Here is an example of what John calls a sin that is unto death (1 Jn. 5:16). And these consequences came upon “many” in the church of Corinth – note how the English word “many” is used twice. The first time it’s the word polloi (Gr. πολλοὶ), which is the typical word for “much” and “many,” essentially meaning numerous people. The second time it’s the word hikanoi (Gr. ἱκανοί), which can mean ‘an adequate or sufficient number’ but also can be used to speak of many. So this temporal judgment wasn’t something that happened to ‘that guy in Corinth.’ Many were sick and weak as a result of partaking of the Lord’s table in an unworthy manner and, at a minimum, you could say that a sufficient number even died.
Now, people ought not to think that every bit of lethargy, every sinus affection, and every death is a result of partaking of the Lord’s Supper in an unworthy manner. But with that being said, if there has been unworthy participation in the Lord’s Table then such a possibility ought not be quickly discounted unless such unworthy participation was quickly repented of.
The question becomes – how does one avoid this? Paul reminds his readers of the answer in the following verse:
31 But if we judged ourselves rightly, we would not be judged. (1 Cor. 11:31)
The easy answer for any concern of chastisement comes in verse thirty-one: “But if we judged ourselves rightly, we would not be judged.” This is incredibly gracious. It’s as though the Father is telling His children, ‘Think about what you have done and what you are doing.’ It’s like He told the people of Israel through the prophet Haggai, “Consider your ways” (Hag. 1:7). The Psalmist exemplified this well when he said, “I considered my ways and turned my feet to Your testimonies” (Ps. 119:59 NASB).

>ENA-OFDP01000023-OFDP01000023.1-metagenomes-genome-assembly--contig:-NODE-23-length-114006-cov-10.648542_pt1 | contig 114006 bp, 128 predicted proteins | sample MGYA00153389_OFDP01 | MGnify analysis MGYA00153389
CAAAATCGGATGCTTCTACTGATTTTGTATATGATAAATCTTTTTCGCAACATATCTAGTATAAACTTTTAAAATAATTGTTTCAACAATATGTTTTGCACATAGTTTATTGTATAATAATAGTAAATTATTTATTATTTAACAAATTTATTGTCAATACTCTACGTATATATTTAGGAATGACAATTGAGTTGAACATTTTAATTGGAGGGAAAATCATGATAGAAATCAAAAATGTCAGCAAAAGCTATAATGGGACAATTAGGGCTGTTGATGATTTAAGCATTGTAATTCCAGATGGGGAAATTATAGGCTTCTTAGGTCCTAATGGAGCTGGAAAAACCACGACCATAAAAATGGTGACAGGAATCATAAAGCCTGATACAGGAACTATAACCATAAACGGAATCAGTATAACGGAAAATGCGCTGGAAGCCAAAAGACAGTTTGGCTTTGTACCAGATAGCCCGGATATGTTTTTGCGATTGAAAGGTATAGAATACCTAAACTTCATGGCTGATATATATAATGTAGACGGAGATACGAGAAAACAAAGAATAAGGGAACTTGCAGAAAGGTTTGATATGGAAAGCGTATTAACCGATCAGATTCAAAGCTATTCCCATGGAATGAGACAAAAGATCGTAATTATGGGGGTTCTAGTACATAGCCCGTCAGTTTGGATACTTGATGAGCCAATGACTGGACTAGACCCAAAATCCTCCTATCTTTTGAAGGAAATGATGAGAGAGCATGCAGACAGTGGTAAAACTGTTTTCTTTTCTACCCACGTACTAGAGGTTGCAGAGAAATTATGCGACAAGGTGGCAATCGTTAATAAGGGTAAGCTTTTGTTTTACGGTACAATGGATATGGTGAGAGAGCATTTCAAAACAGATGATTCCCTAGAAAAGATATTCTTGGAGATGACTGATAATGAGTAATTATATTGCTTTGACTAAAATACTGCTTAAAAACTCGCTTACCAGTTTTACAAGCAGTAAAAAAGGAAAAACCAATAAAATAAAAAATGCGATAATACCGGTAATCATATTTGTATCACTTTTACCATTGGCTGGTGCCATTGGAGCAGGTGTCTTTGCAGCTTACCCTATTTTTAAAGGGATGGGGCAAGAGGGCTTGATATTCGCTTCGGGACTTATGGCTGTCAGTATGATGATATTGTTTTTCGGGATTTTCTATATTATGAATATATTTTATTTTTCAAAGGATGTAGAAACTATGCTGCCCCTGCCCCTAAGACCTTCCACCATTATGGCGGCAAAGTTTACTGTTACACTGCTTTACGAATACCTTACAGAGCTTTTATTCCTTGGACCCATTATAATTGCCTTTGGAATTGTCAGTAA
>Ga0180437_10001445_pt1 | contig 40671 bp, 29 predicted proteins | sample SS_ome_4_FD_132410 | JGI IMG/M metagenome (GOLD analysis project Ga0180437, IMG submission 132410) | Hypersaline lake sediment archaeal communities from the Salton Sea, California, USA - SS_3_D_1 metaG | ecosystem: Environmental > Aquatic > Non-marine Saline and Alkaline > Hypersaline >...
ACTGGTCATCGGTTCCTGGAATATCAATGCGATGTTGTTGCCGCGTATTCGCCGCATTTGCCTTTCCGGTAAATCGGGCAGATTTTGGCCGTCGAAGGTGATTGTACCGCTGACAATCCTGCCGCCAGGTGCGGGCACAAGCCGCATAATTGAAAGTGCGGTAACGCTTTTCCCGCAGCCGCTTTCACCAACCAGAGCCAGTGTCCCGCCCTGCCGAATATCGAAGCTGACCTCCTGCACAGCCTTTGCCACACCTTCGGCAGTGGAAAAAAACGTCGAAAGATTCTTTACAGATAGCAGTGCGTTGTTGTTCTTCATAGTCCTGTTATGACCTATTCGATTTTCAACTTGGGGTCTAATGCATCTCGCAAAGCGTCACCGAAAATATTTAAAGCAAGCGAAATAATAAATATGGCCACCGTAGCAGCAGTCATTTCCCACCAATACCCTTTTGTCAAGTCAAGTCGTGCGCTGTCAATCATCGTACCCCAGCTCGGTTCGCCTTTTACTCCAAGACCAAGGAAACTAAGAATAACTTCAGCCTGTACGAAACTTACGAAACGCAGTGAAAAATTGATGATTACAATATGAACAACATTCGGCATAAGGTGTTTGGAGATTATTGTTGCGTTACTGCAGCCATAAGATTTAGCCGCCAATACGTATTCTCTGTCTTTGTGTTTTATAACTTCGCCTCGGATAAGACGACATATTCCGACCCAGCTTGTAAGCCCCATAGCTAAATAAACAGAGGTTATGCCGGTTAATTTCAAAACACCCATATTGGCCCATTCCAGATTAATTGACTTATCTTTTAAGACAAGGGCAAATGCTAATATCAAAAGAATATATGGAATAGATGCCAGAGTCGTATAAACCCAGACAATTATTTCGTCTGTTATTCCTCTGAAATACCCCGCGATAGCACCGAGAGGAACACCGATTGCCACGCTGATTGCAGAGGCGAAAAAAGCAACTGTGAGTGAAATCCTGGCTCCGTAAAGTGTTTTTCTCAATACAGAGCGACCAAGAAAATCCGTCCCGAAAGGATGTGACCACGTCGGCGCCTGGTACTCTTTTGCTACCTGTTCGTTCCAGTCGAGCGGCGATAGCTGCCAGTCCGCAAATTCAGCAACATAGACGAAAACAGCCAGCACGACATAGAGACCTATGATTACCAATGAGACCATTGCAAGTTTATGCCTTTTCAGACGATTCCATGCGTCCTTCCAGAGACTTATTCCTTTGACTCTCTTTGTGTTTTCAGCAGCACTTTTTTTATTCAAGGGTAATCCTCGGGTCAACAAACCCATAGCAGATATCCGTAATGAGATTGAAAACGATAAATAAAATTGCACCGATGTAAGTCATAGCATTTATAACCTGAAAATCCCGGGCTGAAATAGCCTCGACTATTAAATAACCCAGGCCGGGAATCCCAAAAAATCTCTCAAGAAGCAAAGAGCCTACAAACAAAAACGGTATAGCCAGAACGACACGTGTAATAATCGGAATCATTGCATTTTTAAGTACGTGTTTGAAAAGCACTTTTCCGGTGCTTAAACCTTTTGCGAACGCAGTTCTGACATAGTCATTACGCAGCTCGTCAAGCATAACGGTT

One of the biggest dangers that a Christian faces in coming to the Lord’s Table is in not taking careful steps of self-examination and sin-confession. It’s kind of like – when I leave the house, the biggest obstacle to me forgetting something at home is not asking myself the simple question, ‘George, do you have your keys, wallet, glasses, and phone?’ Do you know how many forgetful moments would have been avoided had I asked myself that kind of question? Well, it’s kind of like that when we come to the Lord’s Table. If we would only ask ourselves, ‘Am I taking this moment seriously? Am I resting in Christ’s sufficiency? Am I at odds with brethren with whom I am supposed to be in unity? And am I living in some manner of unrepentant, hypocritical duplicity?’ If those kinds of questions were genuinely asked, do you know how much holiness would be spurred and what chastisement might be avoided? I think much.
One of the most overlooked aspects of the lives of many Christians is the art of self-evaluation for the purpose of confession and repentance. The Lord’s Supper is a perpetual reminder of our need to be examining, confessing, and repenting. If you want to avoid chastisement, as a dearly loved son or daughter of God, you’d do well to routinely judge yourself. The primary way in which the Corinthians could have avoided coming under temporal judgment would have simply been to have judged themselves and put their behaviors and dispositions under the microscope of God’s Word.